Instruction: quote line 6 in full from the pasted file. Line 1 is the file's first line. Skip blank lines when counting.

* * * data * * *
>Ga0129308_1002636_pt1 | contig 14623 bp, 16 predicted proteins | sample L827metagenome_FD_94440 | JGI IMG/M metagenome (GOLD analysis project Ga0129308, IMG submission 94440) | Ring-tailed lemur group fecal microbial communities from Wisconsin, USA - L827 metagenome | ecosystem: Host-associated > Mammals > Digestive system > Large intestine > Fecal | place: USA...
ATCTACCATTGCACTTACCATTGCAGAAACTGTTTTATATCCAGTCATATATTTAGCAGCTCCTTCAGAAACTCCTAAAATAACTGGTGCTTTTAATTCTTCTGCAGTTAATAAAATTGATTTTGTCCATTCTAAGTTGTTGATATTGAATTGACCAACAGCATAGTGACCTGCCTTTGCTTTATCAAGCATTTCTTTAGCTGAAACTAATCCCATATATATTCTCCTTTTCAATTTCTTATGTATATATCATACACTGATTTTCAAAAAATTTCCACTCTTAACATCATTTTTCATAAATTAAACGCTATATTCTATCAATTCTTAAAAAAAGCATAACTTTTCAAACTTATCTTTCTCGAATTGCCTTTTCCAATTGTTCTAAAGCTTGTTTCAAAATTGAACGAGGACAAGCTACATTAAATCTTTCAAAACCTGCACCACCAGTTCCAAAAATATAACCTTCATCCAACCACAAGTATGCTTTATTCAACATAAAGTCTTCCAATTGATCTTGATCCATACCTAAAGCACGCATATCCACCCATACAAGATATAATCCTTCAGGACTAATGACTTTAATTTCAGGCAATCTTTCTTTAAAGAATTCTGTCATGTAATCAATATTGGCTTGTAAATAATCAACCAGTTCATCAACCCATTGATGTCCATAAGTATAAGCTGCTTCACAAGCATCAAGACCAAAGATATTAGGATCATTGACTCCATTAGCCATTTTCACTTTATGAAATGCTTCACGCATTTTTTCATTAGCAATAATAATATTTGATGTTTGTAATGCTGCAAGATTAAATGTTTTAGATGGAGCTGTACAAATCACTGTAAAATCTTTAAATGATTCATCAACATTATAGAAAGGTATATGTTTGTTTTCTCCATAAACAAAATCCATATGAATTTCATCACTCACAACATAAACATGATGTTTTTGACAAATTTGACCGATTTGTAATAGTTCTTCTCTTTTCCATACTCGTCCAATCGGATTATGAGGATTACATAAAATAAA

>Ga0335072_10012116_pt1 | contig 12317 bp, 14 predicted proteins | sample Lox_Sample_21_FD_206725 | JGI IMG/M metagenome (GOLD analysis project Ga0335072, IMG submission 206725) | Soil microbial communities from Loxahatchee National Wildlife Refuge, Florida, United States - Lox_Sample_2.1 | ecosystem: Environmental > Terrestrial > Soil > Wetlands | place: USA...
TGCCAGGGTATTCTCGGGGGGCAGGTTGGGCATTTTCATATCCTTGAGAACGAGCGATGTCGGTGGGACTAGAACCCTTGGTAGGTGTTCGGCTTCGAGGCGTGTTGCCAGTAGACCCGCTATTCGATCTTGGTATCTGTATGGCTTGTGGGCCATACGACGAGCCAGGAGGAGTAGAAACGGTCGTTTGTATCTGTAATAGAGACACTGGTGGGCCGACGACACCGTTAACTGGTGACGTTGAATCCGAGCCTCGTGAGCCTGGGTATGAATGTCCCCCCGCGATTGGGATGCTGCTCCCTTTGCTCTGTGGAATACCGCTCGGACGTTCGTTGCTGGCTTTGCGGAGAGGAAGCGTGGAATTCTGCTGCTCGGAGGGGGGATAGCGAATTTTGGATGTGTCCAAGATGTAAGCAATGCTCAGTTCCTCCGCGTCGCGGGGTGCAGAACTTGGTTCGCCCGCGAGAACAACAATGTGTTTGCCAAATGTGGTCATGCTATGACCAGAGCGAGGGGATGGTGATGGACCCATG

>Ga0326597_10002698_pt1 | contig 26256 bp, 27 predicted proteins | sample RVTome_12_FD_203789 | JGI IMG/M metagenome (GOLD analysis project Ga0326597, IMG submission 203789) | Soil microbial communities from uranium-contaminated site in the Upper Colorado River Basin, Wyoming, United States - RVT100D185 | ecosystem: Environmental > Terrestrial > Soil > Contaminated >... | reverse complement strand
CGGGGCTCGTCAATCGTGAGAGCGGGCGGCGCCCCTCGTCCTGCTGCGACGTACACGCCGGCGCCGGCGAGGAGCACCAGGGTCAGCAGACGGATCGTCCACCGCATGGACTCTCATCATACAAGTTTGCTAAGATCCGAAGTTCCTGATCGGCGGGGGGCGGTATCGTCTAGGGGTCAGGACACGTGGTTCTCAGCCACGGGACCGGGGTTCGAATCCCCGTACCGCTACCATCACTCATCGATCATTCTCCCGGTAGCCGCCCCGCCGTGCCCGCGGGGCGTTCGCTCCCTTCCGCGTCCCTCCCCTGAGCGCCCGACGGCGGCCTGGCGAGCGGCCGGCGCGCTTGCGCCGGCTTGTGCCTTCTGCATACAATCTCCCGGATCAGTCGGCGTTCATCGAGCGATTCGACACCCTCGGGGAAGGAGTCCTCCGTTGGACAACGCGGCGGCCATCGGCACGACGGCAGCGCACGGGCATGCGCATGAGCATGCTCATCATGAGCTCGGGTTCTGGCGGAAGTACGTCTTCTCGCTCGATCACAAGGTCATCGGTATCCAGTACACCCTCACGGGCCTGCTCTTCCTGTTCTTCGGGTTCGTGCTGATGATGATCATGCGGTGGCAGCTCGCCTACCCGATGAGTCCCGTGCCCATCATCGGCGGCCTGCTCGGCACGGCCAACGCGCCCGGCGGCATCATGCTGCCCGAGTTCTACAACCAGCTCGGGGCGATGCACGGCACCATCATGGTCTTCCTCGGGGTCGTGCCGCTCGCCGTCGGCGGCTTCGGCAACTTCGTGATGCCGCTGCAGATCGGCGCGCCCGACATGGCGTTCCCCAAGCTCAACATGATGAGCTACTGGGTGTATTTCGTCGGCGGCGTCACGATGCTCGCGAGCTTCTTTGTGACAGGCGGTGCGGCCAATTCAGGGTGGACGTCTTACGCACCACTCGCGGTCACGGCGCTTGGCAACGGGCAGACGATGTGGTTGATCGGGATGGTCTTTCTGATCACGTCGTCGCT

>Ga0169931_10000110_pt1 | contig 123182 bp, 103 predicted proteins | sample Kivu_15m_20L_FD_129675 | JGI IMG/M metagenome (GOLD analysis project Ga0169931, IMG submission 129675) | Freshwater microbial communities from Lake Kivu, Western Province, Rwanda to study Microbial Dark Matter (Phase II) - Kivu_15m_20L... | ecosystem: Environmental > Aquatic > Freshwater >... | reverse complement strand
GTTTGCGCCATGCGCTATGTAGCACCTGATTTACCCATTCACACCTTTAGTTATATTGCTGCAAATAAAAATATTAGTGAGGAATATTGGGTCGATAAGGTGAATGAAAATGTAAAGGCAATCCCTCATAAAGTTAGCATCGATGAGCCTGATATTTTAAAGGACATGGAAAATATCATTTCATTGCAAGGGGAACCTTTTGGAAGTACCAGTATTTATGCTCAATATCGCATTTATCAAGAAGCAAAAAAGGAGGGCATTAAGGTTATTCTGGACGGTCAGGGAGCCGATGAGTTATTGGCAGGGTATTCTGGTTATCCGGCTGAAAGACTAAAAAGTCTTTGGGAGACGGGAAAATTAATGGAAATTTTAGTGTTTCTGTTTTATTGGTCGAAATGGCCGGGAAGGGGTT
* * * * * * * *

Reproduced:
CGGGGCTCGTCAATCGTGAGAGCGGGCGGCGCCCCTCGTCCTGCTGCGACGTACACGCCGGCGCCGGCGAGGAGCACCAGGGTCAGCAGACGGATCGTCCACCGCATGGACTCTCATCATACAAGTTTGCTAAGATCCGAAGTTCCTGATCGGCGGGGGGCGGTATCGTCTAGGGGTCAGGACACGTGGTTCTCAGCCACGGGACCGGGGTTCGAATCCCCGTACCGCTACCATCACTCATCGATCATTCTCCCGGTAGCCGCCCCGCCGTGCCCGCGGGGCGTTCGCTCCCTTCCGCGTCCCTCCCCTGAGCGCCCGACGGCGGCCTGGCGAGCGGCCGGCGCGCTTGCGCCGGCTTGTGCCTTCTGCATACAATCTCCCGGATCAGTCGGCGTTCATCGAGCGATTCGACACCCTCGGGGAAGGAGTCCTCCGTTGGACAACGCGGCGGCCATCGGCACGACGGCAGCGCACGGGCATGCGCATGAGCATGCTCATCATGAGCTCGGGTTCTGGCGGAAGTACGTCTTCTCGCTCGATCACAAGGTCATCGGTATCCAGTACACCCTCACGGGCCTGCTCTTCCTGTTCTTCGGGTTCGTGCTGATGATGATCATGCGGTGGCAGCTCGCCTACCCGATGAGTCCCGTGCCCATCATCGGCGGCCTGCTCGGCACGGCCAACGCGCCCGGCGGCATCATGCTGCCCGAGTTCTACAACCAGCTCGGGGCGATGCACGGCACCATCATGGTCTTCCTCGGGGTCGTGCCGCTCGCCGTCGGCGGCTTCGGCAACTTCGTGATGCCGCTGCAGATCGGCGCGCCCGACATGGCGTTCCCCAAGCTCAACATGATGAGCTACTGGGTGTATTTCGTCGGCGGCGTCACGATGCTCGCGAGCTTCTTTGTGACAGGCGGTGCGGCCAATTCAGGGTGGACGTCTTACGCACCACTCGCGGTCACGGCGCTTGGCAACGGGCAGACGATGTGGTTGATCGGGATGGTCTTTCTGATCACGTCGTCGCT